If you want to understand how a useless grab bag of tropes before a backdrop of crumbling Twin Towers got made, look no further than 9/11 director Martin Guigui’s description as to why infamous 9/11 truther Charlie Sheen decided to star in the movie. To The Hollywood Reporter, Guigui said:

“He made it clear to me that there’s a time for everything and that presently his thoughts and feelings about 9/11 are that it was a horrible tragedy,” says Guigui, when asked if he had apprehension casting Sheen, knowing his comments on the project. “More than anything he wanted to make the movie because he thought this was a legacy piece, something that he would love to be remembered by.”

Sheen corroborated where his head is at in his own interview with THR:

“I have to have faith that I will do something again someday where they will love me. But if not, it is really more of a reflection of who they are. It has nothing to [do] with me.”

Pure ego. It’s pure ego that got Sheen to enter that set elevator with four other actors, and it’s pure ego that kept him there for the two-week shoot, his character making small talk and pseudo-philosophizing about class and race until the smoke starts to pour in and the cables start to snap and the movie plummets to climax, setting its pulse to the events of a worldwide tragedy. Relying on Today show footage of the planes hitting the buildings, the smoke billowing out, and the inevitable collapse of the South Tower, 9/11 teaches you nothing you didn’t already know—other than just how craven human beings can be in their willingness to exploit a large-scale terrorist attack for profit and accolades. It feels like Guigui and company thought they were making Oscar bait, but their results have the intellectual depth of chum.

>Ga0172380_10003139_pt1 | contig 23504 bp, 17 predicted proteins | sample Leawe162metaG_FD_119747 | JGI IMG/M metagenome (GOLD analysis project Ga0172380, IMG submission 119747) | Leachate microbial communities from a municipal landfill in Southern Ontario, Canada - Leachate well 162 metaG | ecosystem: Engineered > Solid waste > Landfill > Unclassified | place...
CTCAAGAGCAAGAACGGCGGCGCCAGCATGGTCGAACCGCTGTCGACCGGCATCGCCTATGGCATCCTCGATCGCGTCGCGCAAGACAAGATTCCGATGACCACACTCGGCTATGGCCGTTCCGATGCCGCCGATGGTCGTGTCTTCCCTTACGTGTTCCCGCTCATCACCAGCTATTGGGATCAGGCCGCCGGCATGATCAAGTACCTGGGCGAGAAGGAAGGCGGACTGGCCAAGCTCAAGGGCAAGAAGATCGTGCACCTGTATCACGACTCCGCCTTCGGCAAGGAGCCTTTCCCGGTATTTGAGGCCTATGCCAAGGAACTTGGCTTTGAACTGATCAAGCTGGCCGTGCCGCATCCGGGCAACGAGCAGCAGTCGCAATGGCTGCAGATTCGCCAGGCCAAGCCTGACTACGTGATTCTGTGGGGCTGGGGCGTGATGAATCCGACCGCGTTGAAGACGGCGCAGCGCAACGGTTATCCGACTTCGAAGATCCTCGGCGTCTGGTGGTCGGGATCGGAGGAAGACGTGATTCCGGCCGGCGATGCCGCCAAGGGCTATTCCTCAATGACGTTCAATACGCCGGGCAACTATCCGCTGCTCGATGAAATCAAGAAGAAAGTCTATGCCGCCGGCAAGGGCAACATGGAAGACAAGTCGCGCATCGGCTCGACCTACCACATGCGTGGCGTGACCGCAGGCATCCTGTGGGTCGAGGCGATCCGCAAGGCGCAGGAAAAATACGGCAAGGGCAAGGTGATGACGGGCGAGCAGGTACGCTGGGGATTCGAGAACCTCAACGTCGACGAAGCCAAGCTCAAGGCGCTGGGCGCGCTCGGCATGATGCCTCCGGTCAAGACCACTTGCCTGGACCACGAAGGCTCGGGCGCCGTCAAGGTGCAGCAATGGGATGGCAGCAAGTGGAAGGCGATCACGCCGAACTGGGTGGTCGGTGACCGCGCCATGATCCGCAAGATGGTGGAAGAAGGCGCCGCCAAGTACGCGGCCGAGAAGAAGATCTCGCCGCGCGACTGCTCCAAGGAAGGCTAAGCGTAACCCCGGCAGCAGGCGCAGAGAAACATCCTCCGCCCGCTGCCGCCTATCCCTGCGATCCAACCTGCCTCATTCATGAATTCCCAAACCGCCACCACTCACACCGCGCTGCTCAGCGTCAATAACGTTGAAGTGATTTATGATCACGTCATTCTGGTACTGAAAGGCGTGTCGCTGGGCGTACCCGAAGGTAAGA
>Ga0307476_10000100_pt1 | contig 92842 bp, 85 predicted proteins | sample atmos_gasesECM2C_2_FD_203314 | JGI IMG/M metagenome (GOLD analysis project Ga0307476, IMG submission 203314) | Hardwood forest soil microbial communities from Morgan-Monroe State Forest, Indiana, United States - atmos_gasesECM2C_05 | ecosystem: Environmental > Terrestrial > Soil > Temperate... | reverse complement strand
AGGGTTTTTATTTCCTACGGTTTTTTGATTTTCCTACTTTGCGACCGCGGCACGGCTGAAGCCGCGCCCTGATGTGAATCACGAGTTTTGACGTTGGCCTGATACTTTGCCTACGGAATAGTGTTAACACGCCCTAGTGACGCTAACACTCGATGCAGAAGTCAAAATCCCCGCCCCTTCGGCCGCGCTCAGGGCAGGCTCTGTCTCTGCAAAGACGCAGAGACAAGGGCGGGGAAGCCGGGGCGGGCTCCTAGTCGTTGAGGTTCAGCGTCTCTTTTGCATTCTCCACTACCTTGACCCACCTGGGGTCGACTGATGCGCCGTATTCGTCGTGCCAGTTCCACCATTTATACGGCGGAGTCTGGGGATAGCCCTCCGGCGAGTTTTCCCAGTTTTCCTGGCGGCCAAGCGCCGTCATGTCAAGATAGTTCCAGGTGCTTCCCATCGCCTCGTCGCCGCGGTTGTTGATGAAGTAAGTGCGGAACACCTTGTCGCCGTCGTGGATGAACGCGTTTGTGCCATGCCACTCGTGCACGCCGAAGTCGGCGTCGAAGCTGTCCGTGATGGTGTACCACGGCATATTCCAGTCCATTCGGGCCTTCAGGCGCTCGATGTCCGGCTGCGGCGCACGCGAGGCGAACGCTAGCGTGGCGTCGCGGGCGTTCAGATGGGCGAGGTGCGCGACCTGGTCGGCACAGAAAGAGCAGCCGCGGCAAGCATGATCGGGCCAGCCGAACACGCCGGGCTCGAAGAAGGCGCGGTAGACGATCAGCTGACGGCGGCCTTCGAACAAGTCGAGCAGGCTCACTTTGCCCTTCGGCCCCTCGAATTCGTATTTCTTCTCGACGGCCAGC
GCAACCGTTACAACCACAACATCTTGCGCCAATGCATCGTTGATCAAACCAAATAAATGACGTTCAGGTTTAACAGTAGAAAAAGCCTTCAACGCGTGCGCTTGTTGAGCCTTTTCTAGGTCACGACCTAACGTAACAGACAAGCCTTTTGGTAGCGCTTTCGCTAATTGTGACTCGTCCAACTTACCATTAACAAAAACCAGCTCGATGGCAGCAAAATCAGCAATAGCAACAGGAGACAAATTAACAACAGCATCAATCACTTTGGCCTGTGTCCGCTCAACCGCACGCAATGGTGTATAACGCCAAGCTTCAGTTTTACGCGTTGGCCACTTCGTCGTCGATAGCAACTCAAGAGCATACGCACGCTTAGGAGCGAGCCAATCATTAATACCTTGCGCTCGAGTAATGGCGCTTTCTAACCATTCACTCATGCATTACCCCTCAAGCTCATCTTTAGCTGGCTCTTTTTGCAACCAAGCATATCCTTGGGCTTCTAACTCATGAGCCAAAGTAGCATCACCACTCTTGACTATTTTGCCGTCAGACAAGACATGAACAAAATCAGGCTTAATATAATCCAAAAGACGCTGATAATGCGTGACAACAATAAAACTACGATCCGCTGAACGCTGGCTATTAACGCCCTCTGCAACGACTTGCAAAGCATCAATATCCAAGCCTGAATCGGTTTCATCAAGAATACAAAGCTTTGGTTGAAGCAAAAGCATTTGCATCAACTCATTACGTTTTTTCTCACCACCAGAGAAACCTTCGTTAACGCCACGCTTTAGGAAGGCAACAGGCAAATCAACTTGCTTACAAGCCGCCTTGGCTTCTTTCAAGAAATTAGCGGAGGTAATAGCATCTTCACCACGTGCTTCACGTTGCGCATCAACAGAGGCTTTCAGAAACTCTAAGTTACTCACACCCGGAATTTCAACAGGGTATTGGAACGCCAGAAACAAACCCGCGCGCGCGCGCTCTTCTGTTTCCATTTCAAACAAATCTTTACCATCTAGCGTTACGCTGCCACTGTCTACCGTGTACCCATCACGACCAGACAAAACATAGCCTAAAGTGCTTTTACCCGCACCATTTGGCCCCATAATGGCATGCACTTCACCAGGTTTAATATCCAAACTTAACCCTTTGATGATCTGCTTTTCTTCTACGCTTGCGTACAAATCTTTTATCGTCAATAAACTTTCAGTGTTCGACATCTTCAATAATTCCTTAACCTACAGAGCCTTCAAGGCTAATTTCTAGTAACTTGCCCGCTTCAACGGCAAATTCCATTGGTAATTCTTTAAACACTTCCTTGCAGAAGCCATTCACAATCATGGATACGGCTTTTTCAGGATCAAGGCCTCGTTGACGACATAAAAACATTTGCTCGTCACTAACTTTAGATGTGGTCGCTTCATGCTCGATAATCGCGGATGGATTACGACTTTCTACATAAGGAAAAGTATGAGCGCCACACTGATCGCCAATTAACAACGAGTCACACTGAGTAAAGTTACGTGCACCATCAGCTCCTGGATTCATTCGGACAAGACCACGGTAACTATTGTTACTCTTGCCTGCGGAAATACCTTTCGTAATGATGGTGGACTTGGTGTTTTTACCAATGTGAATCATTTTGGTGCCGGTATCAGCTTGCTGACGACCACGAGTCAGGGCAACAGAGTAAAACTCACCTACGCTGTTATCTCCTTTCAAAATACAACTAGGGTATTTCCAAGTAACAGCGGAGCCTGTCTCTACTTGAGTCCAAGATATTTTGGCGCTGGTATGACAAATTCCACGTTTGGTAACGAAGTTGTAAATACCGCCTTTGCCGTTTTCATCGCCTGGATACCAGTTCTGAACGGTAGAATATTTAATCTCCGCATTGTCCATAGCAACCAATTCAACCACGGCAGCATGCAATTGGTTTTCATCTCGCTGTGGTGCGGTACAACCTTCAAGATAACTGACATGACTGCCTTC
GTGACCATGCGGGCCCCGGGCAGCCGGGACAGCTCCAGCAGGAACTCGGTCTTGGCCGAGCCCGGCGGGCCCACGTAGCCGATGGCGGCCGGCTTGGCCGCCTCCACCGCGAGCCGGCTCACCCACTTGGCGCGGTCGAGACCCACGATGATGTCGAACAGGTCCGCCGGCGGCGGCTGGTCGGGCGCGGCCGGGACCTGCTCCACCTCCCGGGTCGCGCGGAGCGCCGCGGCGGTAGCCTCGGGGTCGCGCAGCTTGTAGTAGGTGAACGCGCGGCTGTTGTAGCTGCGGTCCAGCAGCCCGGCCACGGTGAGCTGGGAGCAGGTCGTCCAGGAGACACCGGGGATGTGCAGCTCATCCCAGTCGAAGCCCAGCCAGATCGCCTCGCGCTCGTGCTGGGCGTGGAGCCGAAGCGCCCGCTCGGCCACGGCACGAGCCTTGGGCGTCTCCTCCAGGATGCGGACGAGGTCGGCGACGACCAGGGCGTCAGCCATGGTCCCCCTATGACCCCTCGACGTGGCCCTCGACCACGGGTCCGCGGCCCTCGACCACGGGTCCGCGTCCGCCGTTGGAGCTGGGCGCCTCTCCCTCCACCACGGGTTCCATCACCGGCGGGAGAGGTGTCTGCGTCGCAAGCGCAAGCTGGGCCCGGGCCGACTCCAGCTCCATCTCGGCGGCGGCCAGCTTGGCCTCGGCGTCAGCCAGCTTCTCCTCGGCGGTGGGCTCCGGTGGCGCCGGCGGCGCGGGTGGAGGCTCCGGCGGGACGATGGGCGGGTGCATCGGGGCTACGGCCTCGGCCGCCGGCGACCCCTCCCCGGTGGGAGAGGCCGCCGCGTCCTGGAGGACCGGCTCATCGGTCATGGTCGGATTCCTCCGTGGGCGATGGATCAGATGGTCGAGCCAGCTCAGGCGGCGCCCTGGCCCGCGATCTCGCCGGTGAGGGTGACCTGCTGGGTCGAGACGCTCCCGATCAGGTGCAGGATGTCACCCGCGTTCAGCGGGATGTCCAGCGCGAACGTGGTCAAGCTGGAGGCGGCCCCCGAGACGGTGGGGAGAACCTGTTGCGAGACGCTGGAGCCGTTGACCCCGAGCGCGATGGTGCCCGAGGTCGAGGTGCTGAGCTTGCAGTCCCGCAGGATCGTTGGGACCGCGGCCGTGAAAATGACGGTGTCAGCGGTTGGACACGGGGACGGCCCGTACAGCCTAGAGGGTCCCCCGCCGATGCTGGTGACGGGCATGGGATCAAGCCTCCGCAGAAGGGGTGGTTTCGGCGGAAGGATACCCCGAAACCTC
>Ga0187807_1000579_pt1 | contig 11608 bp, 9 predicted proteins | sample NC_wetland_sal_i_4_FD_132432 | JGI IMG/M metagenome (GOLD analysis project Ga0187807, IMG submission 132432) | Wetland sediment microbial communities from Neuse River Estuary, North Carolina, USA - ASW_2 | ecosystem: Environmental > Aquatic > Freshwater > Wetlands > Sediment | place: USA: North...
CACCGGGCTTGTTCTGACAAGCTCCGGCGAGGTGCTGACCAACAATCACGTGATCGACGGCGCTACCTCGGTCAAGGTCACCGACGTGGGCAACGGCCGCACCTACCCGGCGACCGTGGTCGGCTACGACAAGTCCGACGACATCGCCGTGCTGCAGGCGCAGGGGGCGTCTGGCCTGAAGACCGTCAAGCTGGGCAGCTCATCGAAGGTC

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If you saw the trailer that was released in July, you already have the gist of 9/11—five people enter a North Tower elevator and within seconds the first plane hits. They are billionaire Jeffrey Cage (Sheen), his estranged wife Eve (Gina Gershon, whose perma-pout is about the most realistic thing here given that she’s in the middle of a tragedy), bike messenger Michael (Wood Harris), sugar baby Tina (Olga Fonda), and World Trade Center janitor Eddie (Luis Guzmán). We’re given less than 10 minutes of back story on each (it’s Michael’s daughter’s birthday, Eve and Jeffrey are about to sign their divorce papers, Eddie likes the Yankees, Tina owns a pug) before the first plane hits and less than 10 minutes after, they’re already guessing that the reason their elevator has stopped is because of a terrorist attack. Smart crew.

Then they get their confirmation via elevator monitor Metzie (Whoopi Goldberg in a wig so ill-fitting it’s actually just a hat): “Baby, you’re not gonna believe this: Some fool hit the tower with like a little propeller plane or something!” The sideways, tsking manner in which Goldberg regards all of the day’s events is generally something in the realm of: “Western Civilization, you in danger, girl.”